About 40 years ago, when Rick Dudley leaving as a brand market to enter the business of sports, his boss on Richardson-Vicks advised him that he “lost his job.” Since then he has worked in high-profile advertising roles for three of the biggest stick-and-ball sports during their heyday, and has spent the last 20 years running. Octagonthe largest sports organization, it is clear that Dudley’s instincts were unusual, even at a time when most people thought that sports marketing meant filling your cart. Models or Herman is.

Looking through a retirement perspective that began a few months ago, Dudley now says he would have moved into corporate business sooner rather than later. “I couldn’t escape the desire to work in the league – that’s where everything was meant to be,” he said. “There are so many different things you can do in the corporate business. If I had known, I would have been in this business 10 years earlier.”

But His time as a stockbroker would have been missed in the industry as a whole. Dudley was among the promoters who were recruited to do the exercises at the time History of NFL Properties head John Bello. Since then, NFL sponsorships have grown from the thousands to the billions, in some cases.

After years of leading the development of sports marketing, Rick Dudley has announced his retirement. courtesy of the octagon

“We it went from NFL information security to a marketing company with the help of Rick and other things to buy guys who can speak the language of business people,” said Bello, who is now the owner. Reed’s/Virgil’s Natural Beverages. Rick was always very smart, persuasive, and direct. He was always good with people and ended up running an organization – the right place to develop that skill. “

No I was surprised that Dudley now counts his almost 20 years in the Octagon as his champion. Three leagues later, he found a place that could become famous in the game.

“The “The term ‘big brother’ is overused in this business, but Rick IS that guy,” he said Andrew Judelsondirector of marketing to Company proposal Endeavor’s Diamond Baseball Holdings. Judelson worked for Dudley in the NHL in the 1990s.

Dudley continued since the decade on NFL to MLB, then President of Opinions of the company NHL from 1994-98, as well as his NFL marketing brethren, including a former USTA executive. Arlen KantarianPresident of NASCAR Steve Phelpsand MLS Commissioner Don Garber, drew game plans for marketing teams that are still in use.

“You always looking for [IMG founder] Mark McCormack “When you talk about who started this business,” said Dudley, “but team sports are not the same as golf and tennis – leagues and team properties are very different.”

He said MLS Commissioner Garber: “Rick brought to the early days of the pro sports league a business school approach. He always thought less about selling and providing value – that’s what made him a successful person.”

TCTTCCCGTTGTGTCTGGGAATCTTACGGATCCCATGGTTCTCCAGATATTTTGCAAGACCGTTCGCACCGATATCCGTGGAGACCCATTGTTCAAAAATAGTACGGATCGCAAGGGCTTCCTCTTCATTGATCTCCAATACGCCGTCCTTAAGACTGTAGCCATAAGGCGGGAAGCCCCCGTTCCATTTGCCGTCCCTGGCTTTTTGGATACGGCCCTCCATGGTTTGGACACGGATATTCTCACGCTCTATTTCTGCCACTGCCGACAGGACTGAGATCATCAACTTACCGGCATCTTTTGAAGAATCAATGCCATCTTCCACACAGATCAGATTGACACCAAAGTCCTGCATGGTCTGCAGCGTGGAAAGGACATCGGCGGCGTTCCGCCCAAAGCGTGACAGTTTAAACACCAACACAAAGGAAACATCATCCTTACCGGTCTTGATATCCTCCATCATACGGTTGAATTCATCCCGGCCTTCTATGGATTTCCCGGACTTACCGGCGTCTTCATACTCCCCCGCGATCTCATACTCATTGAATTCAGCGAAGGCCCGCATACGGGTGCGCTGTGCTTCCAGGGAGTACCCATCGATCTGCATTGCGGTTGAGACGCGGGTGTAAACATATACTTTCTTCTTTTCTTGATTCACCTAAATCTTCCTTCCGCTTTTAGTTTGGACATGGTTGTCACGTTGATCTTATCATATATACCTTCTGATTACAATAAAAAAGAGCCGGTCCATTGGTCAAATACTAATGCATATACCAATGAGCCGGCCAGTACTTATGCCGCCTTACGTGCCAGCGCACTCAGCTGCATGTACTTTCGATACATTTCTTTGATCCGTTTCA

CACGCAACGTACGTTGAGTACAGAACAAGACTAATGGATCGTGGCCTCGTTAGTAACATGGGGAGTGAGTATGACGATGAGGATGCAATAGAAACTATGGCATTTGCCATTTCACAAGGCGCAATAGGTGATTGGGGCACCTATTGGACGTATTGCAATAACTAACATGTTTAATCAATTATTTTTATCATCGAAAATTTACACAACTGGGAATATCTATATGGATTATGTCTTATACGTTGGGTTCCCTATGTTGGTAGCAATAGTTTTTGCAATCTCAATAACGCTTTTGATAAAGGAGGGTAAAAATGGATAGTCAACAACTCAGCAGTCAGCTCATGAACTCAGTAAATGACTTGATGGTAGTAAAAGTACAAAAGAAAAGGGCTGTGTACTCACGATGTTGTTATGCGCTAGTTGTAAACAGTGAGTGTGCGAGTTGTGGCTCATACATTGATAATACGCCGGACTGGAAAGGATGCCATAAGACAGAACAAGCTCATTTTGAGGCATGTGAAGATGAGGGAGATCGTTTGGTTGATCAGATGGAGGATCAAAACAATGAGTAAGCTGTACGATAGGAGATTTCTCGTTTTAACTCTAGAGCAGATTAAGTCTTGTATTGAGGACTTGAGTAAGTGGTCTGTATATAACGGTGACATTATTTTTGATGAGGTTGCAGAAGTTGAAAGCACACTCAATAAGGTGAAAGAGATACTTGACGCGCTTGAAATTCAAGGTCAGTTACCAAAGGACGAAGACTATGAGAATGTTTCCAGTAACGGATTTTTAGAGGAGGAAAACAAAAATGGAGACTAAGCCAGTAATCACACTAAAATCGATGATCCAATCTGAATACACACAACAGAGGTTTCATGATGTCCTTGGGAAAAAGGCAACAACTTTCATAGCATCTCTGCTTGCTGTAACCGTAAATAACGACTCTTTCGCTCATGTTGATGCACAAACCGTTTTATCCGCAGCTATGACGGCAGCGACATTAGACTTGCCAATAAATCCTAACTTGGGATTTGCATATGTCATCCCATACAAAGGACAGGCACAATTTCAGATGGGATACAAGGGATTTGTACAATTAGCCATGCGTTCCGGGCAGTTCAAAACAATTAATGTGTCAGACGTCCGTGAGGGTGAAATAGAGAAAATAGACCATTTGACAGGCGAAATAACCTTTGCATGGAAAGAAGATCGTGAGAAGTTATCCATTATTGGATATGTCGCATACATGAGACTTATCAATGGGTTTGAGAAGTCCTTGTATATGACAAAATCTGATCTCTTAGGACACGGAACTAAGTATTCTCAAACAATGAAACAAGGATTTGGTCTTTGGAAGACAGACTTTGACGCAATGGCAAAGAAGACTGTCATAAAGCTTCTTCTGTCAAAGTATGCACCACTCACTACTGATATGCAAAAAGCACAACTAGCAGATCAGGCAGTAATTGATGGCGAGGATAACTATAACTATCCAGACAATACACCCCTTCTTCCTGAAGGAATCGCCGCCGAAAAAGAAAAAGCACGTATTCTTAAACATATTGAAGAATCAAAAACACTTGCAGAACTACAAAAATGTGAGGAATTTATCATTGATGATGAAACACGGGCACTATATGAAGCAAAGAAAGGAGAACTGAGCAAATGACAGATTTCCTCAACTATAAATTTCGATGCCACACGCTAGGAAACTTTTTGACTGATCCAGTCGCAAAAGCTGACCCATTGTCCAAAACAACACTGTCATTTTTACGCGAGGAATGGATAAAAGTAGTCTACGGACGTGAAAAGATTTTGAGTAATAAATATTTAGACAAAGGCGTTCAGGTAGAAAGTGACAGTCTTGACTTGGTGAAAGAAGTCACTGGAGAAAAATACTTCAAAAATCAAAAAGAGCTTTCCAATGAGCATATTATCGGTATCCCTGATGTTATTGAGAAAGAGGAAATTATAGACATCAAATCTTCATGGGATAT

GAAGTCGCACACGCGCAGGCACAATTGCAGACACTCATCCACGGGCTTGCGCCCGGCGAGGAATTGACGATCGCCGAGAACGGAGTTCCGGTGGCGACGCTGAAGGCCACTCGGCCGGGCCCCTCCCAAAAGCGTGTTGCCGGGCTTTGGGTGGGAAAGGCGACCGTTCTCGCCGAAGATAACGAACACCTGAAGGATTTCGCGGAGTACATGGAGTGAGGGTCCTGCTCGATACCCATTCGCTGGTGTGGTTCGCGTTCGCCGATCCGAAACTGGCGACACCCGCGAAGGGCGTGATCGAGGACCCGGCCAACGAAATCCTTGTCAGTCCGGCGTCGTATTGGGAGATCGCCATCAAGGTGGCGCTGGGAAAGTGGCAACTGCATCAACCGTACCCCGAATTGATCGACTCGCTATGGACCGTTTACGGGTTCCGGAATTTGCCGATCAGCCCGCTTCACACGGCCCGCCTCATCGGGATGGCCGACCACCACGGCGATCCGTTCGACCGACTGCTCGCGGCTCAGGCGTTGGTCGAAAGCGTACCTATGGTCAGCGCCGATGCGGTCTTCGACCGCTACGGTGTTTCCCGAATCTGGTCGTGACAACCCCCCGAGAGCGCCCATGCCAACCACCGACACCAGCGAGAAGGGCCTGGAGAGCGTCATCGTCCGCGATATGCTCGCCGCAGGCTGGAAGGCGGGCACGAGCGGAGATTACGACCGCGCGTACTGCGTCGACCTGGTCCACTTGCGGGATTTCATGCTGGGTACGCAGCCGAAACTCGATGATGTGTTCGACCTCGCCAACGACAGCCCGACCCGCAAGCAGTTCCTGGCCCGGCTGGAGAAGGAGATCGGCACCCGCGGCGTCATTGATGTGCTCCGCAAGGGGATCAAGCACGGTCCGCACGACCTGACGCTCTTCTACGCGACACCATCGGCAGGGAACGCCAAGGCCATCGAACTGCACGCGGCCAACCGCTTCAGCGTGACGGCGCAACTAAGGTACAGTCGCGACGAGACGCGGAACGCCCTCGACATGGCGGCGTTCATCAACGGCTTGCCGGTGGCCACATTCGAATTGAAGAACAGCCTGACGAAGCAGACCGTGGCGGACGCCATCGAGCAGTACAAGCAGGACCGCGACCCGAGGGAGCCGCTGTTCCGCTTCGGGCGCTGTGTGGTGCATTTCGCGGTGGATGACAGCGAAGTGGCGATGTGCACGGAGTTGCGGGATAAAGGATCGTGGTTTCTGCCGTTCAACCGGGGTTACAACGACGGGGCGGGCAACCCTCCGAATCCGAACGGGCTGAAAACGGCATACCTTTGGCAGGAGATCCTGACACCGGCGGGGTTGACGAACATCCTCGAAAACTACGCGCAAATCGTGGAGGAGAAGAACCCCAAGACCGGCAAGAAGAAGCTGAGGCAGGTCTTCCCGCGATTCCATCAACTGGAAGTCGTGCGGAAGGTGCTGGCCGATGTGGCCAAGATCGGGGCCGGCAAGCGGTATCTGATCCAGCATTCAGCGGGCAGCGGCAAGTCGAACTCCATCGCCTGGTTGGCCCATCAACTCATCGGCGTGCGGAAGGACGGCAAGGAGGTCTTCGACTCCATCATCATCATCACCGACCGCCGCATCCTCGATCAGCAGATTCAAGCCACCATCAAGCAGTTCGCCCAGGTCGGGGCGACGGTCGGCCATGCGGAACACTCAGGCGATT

Like Dudley added, “It was always nice to be involved in a trade, but for me, it’s always something we can do with them later.”

On the side from the increase in dollars involved in sports, for many years, Dudley has seen the business change from what would not do business with the dreams of the state, spirits, drugs, gambling and everything related to Las Vegas, embracing all. about them. MLB logos are now licensed to carry spirits; The NFL does business with eight bookmakers; and there’s a Vegas Super Bowl scheduled for 2024. Meanwhile, sports have become more mainstream in mass culture, raising their value to advertisers even more.

“Games.” it was on the back page,” Dudley said. “Now it’s on the front page, the back page, the people’s page, the arts and the business. The place that sports has found in society and culture is amazing; people forget that it wasn’t always like that.”

Asking Asking an advertiser to choose a favorite is like asking a parent to choose their favorite child. However, Dudley mentions Nextel is NASCAR’s major circuit title support in 2003 as a memorable one that “made the fifth race in the three-race series necessary.” The height of other Octagon customers, such as Bank of America, Bmw and Mastercard talks a lot about the culture of the organization, and about IPG general management of the shop.

I am it’s been around since March or so, but Dudley, who turns 69 this month, is sufficiently retired (“100% hard-hitting,” he vows) that you won’t find him on LinkedIn anymore. Before retiring, he decided to improve his golf handicap to single digits. Now he is well settled in young adulthood. He has been splitting his time between Florida and the Northeast, where he has been successful in fulfilling his promise to spend more time with his five grandchildren than he is approaching.

Atypically entangling himself in an ego-driven business, Dudley leaves with the confidence of a man who has accomplished the goal he set out for when he walked out the door at Richardson-Vicks. Things like games and pre-ordered exercises are called “Below the Line.” You weren’t sure if that was an insult, but you don’t hear those words anymore.

“We they want games to be as respected a tool as any tool,” Dudley said. “That now we’re under the umbrella of a marketing company. [Omnicom] it means we are on the same level as advertising, media, PR, and digital. It is accepted as the way companies look when they go to market. Sports advertising was a tent with a keg at the event, and then invited other customers. We are now competing with the big business shops with big ideas. “

Terry Lefton can be reached at tlefton@sportsbusinessjournal.com

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